4. Why wouldn't you want to install this sweet looking link?

    I don't think I will be able to sleep tonight, since I want to get one so bad. Any and all feedback would be greatly appreciated.

    Best

    mmueller

  16. #66
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    1. Yes
    2. Yes
    3. Claim warranty with the original link
    4. a. you don't like the increased bottom (and saddle) height, b. it steapens the head-angle and you don't have a matching 140/150mm fork.

  17. #67
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    Thanks for the info. When you state yes on No. 2 do you mean I can do it myself or that I need special tools? Also a few other questions.

    How much do you have to increase your shock psi with the BETD link if you use the longer travel? I weigh 200 lbs and ride my septune at 215-220 psi. If I get the BETD link can this shock handle the required increase in psi for my weight. Do you know what the typical percentage increase in shock pressure will need to be. I love the idea of having 150 mm of travel, but want to make sure that my shock can handle the increase of psi required.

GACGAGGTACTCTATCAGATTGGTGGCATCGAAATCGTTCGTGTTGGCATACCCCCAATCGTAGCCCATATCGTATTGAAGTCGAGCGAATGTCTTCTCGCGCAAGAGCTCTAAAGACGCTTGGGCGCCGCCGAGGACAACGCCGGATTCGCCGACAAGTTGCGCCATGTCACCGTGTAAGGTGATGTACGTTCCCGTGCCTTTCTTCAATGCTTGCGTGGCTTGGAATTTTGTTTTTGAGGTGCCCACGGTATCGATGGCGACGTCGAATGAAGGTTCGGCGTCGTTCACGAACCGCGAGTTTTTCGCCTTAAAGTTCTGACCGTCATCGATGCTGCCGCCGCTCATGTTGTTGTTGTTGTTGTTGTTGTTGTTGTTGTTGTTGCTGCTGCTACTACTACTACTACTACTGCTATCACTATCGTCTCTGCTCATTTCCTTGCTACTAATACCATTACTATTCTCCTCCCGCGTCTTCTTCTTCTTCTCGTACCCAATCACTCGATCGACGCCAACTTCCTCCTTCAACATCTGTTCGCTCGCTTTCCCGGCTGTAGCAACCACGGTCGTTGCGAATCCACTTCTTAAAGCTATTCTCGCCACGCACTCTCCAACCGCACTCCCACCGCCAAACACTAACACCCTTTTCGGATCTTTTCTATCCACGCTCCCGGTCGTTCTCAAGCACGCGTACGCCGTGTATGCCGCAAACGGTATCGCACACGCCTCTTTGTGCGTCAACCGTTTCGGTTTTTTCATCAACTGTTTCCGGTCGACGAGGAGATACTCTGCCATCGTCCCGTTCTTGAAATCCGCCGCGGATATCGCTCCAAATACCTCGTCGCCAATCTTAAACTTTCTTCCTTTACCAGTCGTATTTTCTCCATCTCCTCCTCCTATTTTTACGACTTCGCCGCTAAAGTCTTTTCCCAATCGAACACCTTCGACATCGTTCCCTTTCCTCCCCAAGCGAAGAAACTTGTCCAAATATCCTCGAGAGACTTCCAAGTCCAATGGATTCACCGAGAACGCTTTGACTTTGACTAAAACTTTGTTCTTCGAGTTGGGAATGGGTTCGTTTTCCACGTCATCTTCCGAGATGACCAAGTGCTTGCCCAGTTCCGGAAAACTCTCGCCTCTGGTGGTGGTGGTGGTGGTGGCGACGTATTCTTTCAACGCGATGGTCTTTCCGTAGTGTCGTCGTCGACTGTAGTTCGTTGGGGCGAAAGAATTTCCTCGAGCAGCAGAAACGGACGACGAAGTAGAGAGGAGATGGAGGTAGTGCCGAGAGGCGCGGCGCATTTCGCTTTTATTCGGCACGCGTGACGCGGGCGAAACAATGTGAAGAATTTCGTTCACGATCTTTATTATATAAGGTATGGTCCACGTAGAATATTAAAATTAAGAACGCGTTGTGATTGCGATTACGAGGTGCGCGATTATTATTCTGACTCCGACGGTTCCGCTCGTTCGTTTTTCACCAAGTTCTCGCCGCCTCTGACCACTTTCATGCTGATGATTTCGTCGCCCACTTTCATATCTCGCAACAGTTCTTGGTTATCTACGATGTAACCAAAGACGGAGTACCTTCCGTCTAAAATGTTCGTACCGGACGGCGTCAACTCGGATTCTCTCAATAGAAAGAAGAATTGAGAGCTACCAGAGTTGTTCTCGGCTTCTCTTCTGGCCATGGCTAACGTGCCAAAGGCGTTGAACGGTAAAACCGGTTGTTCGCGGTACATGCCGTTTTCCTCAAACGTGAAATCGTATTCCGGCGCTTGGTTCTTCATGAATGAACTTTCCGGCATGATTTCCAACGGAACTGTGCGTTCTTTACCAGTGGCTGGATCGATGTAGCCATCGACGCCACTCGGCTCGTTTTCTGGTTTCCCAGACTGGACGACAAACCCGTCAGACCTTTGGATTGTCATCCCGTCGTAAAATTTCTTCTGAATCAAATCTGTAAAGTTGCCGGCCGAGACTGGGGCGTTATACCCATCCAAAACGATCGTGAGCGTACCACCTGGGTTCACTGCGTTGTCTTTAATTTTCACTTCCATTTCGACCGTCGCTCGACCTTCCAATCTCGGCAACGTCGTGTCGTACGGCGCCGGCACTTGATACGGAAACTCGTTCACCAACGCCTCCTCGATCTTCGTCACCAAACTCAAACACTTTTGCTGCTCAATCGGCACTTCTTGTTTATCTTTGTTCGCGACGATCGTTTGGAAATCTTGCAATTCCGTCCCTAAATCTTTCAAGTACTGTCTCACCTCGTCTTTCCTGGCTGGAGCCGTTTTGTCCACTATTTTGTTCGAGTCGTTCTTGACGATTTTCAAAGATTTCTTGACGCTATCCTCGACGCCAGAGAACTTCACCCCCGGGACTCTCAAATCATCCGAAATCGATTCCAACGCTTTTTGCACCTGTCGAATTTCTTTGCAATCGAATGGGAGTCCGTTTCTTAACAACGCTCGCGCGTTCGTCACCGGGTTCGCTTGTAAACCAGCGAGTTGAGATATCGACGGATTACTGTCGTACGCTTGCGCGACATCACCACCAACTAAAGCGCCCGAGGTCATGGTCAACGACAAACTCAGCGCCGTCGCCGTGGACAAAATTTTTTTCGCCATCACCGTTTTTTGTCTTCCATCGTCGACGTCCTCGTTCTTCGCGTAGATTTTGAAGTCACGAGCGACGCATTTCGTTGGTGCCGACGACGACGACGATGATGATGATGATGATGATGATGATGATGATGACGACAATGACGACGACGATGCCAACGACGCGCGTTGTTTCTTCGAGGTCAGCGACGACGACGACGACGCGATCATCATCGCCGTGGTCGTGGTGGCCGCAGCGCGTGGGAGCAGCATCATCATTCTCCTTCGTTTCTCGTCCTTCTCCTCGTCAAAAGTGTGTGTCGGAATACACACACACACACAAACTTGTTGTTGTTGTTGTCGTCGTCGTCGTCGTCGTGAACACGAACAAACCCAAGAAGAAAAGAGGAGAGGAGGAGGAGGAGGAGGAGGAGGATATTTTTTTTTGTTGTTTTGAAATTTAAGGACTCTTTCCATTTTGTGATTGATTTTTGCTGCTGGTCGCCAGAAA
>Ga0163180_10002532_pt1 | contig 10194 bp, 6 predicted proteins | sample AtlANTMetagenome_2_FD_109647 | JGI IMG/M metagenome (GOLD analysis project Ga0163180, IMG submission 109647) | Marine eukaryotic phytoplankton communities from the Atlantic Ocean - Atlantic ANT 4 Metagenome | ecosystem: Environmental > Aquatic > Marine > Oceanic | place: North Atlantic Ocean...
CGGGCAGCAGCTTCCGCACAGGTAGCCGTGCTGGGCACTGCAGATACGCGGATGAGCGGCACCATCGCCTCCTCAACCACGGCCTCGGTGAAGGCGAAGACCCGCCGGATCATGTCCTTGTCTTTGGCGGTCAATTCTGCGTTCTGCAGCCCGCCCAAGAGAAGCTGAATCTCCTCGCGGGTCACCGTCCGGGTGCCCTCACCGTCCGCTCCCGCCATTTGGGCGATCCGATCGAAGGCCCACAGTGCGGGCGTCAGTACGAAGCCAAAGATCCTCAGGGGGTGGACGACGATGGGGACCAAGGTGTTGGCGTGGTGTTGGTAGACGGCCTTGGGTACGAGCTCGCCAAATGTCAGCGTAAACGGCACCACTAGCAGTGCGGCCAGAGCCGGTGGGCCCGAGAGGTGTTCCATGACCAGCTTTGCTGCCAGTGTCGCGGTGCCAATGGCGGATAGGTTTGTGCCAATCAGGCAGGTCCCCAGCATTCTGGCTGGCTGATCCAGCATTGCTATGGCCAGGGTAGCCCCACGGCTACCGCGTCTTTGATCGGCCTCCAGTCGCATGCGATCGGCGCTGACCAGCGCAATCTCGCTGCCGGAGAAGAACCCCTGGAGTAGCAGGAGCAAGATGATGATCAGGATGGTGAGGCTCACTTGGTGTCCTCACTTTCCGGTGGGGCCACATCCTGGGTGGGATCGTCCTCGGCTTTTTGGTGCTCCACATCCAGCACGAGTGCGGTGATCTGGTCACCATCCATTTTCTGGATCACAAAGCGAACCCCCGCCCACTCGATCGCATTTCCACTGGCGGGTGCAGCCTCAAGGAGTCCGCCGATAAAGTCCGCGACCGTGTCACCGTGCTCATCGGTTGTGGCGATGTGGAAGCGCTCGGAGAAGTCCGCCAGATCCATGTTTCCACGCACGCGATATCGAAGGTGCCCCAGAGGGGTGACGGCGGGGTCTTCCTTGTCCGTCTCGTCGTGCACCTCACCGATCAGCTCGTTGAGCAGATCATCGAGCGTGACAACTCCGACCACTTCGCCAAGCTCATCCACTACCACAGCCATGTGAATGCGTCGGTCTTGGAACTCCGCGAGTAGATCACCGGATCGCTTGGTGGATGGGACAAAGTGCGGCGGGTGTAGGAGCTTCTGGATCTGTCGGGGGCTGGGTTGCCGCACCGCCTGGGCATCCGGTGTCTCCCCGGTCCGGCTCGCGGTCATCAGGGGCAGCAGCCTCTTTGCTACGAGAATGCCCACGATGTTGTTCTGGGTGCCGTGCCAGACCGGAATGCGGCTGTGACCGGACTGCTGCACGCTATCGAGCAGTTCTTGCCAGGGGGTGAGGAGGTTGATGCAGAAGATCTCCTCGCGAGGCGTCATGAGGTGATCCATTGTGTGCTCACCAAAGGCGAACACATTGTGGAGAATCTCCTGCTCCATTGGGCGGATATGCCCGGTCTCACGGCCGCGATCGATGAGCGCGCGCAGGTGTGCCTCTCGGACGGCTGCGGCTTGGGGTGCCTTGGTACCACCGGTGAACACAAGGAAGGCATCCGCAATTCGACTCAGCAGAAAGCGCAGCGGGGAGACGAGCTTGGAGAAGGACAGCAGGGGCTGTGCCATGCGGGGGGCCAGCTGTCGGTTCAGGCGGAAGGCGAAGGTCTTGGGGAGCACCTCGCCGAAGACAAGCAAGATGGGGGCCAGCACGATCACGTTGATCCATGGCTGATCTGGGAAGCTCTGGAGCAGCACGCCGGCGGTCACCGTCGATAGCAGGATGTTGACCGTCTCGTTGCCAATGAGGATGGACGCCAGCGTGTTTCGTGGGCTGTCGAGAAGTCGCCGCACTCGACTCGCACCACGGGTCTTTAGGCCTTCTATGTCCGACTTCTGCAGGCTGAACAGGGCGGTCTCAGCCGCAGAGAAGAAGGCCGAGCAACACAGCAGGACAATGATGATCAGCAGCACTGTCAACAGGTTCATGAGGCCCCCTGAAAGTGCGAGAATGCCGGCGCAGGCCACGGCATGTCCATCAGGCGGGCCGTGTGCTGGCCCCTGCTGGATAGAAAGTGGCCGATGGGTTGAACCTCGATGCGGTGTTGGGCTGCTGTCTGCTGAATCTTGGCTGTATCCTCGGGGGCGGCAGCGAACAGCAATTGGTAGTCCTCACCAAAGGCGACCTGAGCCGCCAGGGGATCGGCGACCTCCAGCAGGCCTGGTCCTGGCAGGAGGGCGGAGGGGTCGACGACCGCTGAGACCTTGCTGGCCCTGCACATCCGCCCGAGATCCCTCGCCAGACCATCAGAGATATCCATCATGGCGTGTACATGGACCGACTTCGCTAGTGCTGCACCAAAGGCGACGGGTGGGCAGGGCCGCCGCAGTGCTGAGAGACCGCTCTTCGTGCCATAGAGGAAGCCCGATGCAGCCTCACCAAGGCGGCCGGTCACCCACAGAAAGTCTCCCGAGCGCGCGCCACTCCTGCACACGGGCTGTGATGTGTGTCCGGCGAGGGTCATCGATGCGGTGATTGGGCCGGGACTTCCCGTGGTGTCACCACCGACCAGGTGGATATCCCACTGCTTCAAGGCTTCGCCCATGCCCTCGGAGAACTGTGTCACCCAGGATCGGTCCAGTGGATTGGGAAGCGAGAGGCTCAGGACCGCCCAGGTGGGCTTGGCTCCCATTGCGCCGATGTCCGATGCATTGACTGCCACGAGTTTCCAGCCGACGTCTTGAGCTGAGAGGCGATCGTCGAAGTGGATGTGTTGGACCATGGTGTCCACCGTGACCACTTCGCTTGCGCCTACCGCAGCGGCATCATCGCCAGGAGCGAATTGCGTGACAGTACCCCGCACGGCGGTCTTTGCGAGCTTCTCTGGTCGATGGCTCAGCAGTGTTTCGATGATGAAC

Thanks

  18. #68
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    Quote Originally Posted by MMUELLER
    How much do you have to increase your shock psi with the BETD link if you use the longer travel? I weigh 200 lbs and ride my septune at 215-220 psi. If I get the BETD link can this shock handle the required increase in psi for my weight. Do you know what the typical percentage increase in shock pressure will need to be. I love the idea of having 150 mm of travel, but want to make sure that my shock can handle the increase of psi required.